Novel Monoclonal Antibodies Show Promise for Alzheimer’s Disease Treatment
Potential Therapy May Also Treat Parkinson’s Disease
Scientists at NYU Langone Medical Center’s Center for Cognitive Neurology have evidence that monoclonal antibodies they developed may provide the blueprint for effective treatments for Alzheimer’s disease and other neurodegenerative diseases, such as Parkinson’s disease.
A team led by Fernando Goni, PhD, an adjunct associate professor of Neurology, and Thomas Wisniewski, MD, director of the Center for Cognitive Neurology at NYU Langone, showed that a novel class of monoclonal antibodies successfully targeted proteins that change shape and misfold, becoming toxic and triggering the hallmark beta-amyloid plaques and abnormal tau proteins that are known to accumulate in Alzheimer’s and other neurodegenerative conditions. The monoclonal antibodies were also successful at targeting the proteins linked to Parkinson’s development.
The research team’s findings are to be presented at the Alzheimer’s Association International Conference 2015, on July 19, 2015 in Washington, D.C.
Monoclonal antibodies are antibodies produced by only one single, specific type of cell and all have the same activity. They can be purified and infused in any organism to produce a desired effect.
The new research suggests that monoclonal antibodies designed to specifically target these misfolding proteins in soluble, aggregated states, may be ideally suited to treating neurodegenerative diseases.
“There is a commonality underlying the misfolding in many neurodegenerative diseases and we are targeting it. We are confident this is the right strategy and our monoclonals are showing they are up to the task,” says Dr Goni. “There is potential for specific therapeutic agents for neurodegenerative diseases.”
Previous research has established that most neurodegenerative diseases including Alzheimer’s disease, Lewy Body and other dementias, Parkinson’s disease, and prion diseases develop and progress along similar paths. In each disease, a particular protein undergoes a change in its shape from a soluble, physiologically functional protein to a protein that has lost the ability to perform its required tasks in the brain, starting off a chain reaction of binding to each other with little control. These aggregates become toxic to brain cells.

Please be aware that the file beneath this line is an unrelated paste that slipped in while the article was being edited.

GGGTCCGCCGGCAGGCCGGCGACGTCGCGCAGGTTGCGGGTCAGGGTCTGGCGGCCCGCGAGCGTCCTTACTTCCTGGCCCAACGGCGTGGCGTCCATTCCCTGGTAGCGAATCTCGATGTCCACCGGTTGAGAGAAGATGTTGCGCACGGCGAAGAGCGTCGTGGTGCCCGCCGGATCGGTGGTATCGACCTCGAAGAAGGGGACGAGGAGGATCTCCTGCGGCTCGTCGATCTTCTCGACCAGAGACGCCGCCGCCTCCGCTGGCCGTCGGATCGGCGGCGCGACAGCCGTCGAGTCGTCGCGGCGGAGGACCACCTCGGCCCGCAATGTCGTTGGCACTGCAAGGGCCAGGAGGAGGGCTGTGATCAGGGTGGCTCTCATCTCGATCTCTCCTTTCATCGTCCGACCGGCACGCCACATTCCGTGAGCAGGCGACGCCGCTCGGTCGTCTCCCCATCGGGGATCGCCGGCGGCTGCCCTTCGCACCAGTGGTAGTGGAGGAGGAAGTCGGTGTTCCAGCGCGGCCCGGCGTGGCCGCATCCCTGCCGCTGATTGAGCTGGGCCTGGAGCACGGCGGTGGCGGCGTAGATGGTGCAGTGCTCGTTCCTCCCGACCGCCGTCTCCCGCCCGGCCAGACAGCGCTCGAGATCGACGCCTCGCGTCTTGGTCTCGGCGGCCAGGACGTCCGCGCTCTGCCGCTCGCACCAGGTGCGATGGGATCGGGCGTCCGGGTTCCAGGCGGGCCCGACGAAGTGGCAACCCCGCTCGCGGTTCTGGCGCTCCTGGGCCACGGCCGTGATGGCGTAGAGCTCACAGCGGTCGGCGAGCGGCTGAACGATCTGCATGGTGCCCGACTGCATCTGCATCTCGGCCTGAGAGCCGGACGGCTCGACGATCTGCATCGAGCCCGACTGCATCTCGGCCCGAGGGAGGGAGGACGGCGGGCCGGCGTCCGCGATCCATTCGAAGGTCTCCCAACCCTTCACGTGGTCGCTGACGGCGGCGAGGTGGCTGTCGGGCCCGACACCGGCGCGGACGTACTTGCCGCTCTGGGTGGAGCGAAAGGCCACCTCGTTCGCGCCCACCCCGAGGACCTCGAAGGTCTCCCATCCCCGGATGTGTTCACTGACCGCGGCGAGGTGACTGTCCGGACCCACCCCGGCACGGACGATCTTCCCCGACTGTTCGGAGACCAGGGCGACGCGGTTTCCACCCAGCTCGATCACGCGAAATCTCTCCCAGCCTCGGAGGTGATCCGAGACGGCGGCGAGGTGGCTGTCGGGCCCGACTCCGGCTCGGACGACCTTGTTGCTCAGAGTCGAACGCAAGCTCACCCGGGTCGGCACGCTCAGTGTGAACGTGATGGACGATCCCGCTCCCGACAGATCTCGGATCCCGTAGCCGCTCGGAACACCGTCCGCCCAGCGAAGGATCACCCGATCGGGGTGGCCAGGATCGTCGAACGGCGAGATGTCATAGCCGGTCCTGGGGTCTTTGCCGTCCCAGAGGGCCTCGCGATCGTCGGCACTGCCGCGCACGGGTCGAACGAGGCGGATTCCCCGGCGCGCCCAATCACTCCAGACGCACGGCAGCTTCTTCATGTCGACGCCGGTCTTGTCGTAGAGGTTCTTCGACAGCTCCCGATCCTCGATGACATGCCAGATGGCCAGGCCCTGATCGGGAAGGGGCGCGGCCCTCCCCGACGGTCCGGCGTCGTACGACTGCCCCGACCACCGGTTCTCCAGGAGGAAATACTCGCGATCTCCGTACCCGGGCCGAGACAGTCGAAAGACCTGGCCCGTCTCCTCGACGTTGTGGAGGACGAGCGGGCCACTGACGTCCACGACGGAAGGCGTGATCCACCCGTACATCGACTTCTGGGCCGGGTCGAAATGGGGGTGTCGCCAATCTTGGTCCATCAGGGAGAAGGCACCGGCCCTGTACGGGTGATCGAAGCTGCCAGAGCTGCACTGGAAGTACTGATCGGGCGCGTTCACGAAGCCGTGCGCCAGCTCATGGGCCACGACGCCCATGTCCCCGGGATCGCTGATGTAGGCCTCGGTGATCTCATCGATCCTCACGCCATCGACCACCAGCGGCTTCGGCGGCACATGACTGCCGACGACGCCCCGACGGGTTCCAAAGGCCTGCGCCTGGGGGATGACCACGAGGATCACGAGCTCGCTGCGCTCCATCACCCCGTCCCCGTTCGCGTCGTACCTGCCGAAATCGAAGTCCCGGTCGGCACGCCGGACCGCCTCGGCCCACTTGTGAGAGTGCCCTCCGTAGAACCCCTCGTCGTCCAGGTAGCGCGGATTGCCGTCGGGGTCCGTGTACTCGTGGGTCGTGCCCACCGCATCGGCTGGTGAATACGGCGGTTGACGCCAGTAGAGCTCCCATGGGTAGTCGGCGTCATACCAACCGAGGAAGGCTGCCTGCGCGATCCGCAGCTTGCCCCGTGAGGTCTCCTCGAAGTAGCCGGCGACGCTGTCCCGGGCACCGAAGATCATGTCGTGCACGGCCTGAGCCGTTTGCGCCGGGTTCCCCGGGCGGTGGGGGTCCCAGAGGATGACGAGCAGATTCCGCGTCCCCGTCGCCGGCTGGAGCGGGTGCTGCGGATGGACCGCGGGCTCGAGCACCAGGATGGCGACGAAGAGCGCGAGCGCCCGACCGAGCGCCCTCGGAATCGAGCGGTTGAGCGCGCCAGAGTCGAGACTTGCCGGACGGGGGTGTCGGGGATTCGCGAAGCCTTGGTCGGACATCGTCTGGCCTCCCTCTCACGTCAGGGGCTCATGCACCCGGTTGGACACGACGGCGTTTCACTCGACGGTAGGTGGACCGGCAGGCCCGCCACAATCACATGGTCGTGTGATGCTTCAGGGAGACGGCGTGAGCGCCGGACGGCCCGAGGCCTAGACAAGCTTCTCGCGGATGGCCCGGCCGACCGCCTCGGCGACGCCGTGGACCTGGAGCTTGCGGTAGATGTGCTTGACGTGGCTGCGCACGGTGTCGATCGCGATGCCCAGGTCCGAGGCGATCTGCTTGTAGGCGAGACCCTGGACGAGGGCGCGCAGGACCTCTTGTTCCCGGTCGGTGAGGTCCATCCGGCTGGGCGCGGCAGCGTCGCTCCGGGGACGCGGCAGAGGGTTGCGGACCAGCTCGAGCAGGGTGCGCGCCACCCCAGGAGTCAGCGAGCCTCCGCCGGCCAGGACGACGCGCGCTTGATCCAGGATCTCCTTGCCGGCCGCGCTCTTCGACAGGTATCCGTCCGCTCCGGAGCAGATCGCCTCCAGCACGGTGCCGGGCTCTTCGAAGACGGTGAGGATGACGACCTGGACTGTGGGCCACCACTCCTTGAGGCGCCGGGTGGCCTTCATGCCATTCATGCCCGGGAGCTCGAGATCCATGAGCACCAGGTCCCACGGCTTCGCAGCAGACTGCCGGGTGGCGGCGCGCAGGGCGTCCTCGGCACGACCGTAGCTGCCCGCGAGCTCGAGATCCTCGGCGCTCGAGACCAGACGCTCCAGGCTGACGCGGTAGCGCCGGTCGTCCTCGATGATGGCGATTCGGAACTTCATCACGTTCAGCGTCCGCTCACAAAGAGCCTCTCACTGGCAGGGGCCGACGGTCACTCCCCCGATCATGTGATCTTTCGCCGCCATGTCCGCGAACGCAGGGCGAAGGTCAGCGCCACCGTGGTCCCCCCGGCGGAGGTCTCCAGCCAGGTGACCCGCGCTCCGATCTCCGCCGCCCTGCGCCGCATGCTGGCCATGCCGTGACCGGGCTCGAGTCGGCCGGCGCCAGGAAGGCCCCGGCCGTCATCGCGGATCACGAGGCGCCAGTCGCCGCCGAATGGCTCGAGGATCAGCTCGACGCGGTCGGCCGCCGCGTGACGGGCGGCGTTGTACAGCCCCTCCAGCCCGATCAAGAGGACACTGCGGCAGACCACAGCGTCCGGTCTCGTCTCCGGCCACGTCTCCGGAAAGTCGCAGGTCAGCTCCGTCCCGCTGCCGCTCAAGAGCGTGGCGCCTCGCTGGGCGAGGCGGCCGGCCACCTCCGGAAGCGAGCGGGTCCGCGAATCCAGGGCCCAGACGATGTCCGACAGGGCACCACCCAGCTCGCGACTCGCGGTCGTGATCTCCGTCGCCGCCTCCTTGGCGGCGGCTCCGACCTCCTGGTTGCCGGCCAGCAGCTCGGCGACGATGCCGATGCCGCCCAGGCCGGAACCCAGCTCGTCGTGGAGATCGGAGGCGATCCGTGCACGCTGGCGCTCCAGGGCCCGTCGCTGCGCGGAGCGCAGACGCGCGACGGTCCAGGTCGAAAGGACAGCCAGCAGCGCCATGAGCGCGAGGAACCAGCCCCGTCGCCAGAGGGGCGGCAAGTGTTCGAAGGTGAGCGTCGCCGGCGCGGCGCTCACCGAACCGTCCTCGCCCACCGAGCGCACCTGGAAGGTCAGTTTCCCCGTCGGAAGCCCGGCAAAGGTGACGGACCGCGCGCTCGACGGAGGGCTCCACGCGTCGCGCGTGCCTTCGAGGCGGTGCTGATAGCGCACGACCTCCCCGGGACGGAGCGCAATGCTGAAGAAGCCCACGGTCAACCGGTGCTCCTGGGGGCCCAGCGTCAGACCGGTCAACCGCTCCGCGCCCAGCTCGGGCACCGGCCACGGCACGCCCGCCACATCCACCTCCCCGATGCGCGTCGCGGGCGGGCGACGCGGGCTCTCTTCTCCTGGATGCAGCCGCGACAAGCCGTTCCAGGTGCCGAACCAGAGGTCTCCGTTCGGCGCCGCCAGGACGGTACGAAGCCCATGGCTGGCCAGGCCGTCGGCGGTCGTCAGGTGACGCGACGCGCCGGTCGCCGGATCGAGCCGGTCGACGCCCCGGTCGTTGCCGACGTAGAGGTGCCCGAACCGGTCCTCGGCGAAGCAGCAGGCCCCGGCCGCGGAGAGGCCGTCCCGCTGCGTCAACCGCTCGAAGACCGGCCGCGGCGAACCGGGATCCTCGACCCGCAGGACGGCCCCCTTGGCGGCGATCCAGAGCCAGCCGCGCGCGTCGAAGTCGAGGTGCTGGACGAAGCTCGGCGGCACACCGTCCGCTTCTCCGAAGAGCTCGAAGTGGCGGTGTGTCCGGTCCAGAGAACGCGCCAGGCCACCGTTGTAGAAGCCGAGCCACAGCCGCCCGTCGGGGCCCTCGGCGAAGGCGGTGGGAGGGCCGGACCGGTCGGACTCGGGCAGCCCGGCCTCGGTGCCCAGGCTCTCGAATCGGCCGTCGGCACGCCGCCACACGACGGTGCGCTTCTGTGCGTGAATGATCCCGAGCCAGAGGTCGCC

In previous studies, Drs. Goni and Wisniewski tested their theory that attacking an early form of these proteins when they change their shape could prevent their formation into aggregates that lead to plaques and tangles, or neutralize their capacity to spread throughout the brain, and stop the progression of a particular neurological disease. They found that their monoclonal antibodies reacted to an intermediate, or “oligomer” state of the amyloid and tau proteins seen in Alzheimer’s disease, as well as to prion disease proteins.
In their new study, they determined the monoclonal antibodies’ binding specificity to oligomeric forms of a protein called alpha-synuclein, which accumulates and presents in Lewy body containing neurons of Parkinson’s disease patients. The researchers tested three different monoclonal antibodies, each of which binds to amyloid and tau and also reverses Alzheimer’s-like damage to brain tissue in animals. They found that all three monoclonal antibodies bind to the oligomeric forms of alpha-synuclein. Then, they confirmed the antibodies’ affinity for these structures within neurons using brain tissue samples from people with Parkinson’s disease and Alzheimer’s disease.
“We have been developing this strategy for many years, and now we have results. Other labs are trying similar strategies,” says Dr. Wisniewski, the Lulu P. and David J. Levidow Professor of Neurology and a professor of pathology and psychiatry. “The importance of this concept is being increasingly recognized.”
Researchers have plans for further animal tests of their monoclonal antibody regimen, on its own and in combination with other approaches, before proceeding to clinical trials.
Alzheimer’s disease and other dementias affect 47 million people worldwide and 5.3 million Americans, numbers that are expected to triple by 2050, according to the Alzheimer’s Association. This surge is expected to put a tremendous strain on the health care system unless better screening and treatment methods are identified.